Deasy: I ask for clarification on the interim administrator's letter, which states that the chairman, in outlining the details of this package, intimated that the proposed package was considerably less beneficial to Mr. Kiely when compared with the terms of the HSE's early retirement scheme. Is that true?
O'Brien: Yes, he was not entitled to it but the proposed package was considerably less beneficial to Mr. Kiely.
Deasy: This is made up. He could not have been entitled to it.
O'Brien: That is correct.
Deasy: It is an absolute falsification. Is that not the case?
O'Brien: It is not correct, yes.
Deasy: Yes, it is misleading information, disinformation, misinformation.
O'Brien: It has no bearing on what Mr. Kiely was or was not entitled to.
Deasy: It has no bearing on any fact at all. It is a complete fabrication. Is that right?
O'Brien: It has no bearing on Mr. Kiely's entitlements in the pension scheme of which he was a member.
Deasy: We are dealing with a twisted web. We are just clipping the tip of this iceberg. I have been introduced to much of this only today. Things have been constructed by members of the board. I will use my words carefully. It seems to me that what was constructed was disingenuous at the very least. I go so far as to say that the details and reasons given for this were completely false in some cases and there is an element of deception here. The donation and how it was regarded within the accounts is a serious matter. I am unsure how we should proceed. Do we bring in members of the board again and ask them what they knew and did not know? My guess is that people will deny they knew anything. There must be some accountability here. I have asked the HSE how it intends to proceed. If Mr. O'Brien accepts what I am saying, and he seems to, the HSE administers and polices this area. I ask again, what does he propose to do regarding this entire situation?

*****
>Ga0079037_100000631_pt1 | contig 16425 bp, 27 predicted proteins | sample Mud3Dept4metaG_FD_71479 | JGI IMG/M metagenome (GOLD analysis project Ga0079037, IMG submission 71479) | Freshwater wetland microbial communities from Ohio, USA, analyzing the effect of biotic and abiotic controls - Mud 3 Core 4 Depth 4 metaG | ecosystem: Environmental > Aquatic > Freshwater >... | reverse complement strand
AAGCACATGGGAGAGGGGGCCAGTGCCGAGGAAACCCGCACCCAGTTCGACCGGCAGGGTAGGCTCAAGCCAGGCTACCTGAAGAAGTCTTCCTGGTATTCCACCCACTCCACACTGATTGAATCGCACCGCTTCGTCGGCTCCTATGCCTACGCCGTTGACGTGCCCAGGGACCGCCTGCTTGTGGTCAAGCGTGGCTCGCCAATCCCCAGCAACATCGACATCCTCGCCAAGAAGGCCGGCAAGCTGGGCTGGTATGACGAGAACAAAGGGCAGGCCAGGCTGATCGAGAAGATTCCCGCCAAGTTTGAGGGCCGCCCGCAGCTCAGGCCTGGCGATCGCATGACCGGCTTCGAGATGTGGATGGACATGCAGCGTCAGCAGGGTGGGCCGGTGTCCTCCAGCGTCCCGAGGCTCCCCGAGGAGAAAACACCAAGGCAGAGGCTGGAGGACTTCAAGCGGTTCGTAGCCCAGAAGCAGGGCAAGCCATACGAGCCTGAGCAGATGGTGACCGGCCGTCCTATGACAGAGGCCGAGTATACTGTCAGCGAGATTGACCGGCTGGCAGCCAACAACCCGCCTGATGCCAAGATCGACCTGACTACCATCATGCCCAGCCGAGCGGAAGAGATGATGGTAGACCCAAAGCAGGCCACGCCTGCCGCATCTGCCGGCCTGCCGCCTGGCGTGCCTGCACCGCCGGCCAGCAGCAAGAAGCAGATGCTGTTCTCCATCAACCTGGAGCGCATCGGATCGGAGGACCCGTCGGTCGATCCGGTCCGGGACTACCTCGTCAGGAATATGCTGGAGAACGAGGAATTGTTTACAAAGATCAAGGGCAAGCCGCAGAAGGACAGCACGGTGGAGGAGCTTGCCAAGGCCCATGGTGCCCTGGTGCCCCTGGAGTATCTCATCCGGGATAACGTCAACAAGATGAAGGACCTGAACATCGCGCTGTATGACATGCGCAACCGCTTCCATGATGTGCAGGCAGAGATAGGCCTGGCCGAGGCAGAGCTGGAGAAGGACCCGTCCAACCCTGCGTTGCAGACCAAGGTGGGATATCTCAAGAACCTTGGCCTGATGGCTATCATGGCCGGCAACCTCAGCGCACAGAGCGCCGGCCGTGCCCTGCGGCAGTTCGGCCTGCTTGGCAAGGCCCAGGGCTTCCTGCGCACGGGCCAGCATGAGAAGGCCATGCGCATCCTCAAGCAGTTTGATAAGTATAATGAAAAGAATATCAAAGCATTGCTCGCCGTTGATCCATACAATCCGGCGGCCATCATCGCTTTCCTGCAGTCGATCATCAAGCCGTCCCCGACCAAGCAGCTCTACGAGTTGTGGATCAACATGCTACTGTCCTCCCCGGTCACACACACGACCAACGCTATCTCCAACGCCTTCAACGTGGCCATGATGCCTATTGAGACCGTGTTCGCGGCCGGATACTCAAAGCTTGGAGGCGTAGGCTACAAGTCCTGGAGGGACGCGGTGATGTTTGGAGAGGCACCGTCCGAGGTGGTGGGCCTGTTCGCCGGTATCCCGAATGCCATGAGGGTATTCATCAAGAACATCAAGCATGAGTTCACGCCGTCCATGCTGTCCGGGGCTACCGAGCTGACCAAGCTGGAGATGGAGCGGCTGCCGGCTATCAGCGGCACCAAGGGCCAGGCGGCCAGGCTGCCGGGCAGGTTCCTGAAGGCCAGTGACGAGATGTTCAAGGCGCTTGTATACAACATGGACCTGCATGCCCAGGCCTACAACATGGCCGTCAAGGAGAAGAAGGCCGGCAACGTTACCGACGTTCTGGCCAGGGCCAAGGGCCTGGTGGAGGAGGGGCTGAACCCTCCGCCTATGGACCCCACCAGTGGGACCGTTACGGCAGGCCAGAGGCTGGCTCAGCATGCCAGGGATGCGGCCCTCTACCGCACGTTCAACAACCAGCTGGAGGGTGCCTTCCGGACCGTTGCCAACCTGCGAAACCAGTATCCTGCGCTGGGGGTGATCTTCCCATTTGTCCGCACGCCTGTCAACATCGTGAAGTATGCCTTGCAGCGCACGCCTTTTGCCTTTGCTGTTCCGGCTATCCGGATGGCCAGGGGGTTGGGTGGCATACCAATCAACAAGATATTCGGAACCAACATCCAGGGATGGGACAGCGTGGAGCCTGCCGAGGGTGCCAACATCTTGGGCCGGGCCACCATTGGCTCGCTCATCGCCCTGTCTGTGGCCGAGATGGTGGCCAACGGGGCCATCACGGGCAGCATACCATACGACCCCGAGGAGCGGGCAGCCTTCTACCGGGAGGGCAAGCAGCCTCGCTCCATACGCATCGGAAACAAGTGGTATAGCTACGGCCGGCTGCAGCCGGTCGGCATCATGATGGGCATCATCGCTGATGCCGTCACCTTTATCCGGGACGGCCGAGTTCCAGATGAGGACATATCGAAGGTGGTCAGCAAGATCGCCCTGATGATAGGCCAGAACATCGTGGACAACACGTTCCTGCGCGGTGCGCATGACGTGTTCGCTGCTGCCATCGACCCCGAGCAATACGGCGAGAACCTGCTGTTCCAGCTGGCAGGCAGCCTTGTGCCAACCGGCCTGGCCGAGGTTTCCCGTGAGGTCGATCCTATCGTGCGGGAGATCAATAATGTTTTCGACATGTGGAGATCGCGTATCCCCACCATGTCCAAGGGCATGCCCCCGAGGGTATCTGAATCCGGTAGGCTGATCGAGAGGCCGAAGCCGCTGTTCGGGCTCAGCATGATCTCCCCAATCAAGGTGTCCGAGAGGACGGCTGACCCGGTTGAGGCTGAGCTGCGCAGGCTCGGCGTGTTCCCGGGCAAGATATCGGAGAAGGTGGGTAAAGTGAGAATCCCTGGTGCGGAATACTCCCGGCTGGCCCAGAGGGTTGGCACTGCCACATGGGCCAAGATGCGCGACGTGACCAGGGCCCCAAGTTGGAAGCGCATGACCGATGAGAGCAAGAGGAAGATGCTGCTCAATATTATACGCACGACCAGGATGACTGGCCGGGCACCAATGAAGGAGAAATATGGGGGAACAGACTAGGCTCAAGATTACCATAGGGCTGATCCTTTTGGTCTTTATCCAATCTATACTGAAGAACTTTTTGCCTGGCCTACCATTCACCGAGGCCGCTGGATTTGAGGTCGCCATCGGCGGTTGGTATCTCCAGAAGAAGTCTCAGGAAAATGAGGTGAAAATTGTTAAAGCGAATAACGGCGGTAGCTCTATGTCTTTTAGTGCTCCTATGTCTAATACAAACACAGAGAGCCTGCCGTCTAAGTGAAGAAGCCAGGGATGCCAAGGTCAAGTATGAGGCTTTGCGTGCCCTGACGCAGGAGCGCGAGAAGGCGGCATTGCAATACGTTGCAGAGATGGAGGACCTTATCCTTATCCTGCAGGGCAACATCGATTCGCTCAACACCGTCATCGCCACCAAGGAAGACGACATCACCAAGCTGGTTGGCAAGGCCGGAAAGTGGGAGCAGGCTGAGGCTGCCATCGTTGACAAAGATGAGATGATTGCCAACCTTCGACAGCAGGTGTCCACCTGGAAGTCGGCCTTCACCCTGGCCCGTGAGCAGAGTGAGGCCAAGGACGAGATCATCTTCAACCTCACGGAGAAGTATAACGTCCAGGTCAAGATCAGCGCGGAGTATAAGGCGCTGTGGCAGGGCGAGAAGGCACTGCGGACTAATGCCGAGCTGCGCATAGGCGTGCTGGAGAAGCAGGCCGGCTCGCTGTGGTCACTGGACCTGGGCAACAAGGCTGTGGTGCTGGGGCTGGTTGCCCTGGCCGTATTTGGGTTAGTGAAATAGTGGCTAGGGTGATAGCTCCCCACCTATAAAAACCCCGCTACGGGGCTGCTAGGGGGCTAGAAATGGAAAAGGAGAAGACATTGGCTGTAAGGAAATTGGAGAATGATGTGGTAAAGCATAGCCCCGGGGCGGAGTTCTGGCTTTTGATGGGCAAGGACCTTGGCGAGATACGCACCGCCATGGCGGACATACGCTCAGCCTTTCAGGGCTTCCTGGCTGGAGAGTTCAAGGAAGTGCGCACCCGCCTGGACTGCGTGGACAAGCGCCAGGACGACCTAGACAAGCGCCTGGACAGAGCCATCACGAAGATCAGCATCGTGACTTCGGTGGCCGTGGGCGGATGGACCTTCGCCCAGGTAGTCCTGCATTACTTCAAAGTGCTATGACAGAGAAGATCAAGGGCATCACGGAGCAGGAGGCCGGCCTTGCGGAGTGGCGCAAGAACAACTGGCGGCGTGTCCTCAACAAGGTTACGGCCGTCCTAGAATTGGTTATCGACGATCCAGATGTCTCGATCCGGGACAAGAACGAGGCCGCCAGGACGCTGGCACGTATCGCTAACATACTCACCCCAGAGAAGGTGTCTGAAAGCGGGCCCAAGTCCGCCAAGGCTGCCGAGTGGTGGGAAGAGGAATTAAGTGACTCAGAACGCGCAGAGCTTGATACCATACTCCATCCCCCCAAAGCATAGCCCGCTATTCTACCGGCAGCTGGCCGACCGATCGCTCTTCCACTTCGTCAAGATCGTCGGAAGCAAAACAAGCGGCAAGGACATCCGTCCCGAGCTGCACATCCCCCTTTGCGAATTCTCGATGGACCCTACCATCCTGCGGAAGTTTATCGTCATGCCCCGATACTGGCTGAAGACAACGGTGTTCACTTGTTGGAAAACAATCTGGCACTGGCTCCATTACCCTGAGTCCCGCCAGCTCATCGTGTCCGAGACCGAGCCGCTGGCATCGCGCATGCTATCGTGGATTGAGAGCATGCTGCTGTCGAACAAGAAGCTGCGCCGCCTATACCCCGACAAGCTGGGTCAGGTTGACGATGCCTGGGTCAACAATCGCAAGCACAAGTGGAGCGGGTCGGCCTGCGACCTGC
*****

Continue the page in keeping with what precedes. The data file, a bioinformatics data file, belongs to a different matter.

O'Brien: Delivery of the services remains our primary focus. When we have all the facts and information before us we will take whatever steps are necessary to ensure there is appropriate probity and governance, and if that includes seeking assistance from another statutory agency in finding the best way to proceed, we will do that with the sole interest of the integrity of CRC.
Deasy: To what statutory agency is Mr. O'Brien referring?
O'Brien: It may be necessary, depending on the information that arises, to seek the assistance of the Garda Síochána.
Deasy: Fine. I thank Mr. O'Brien.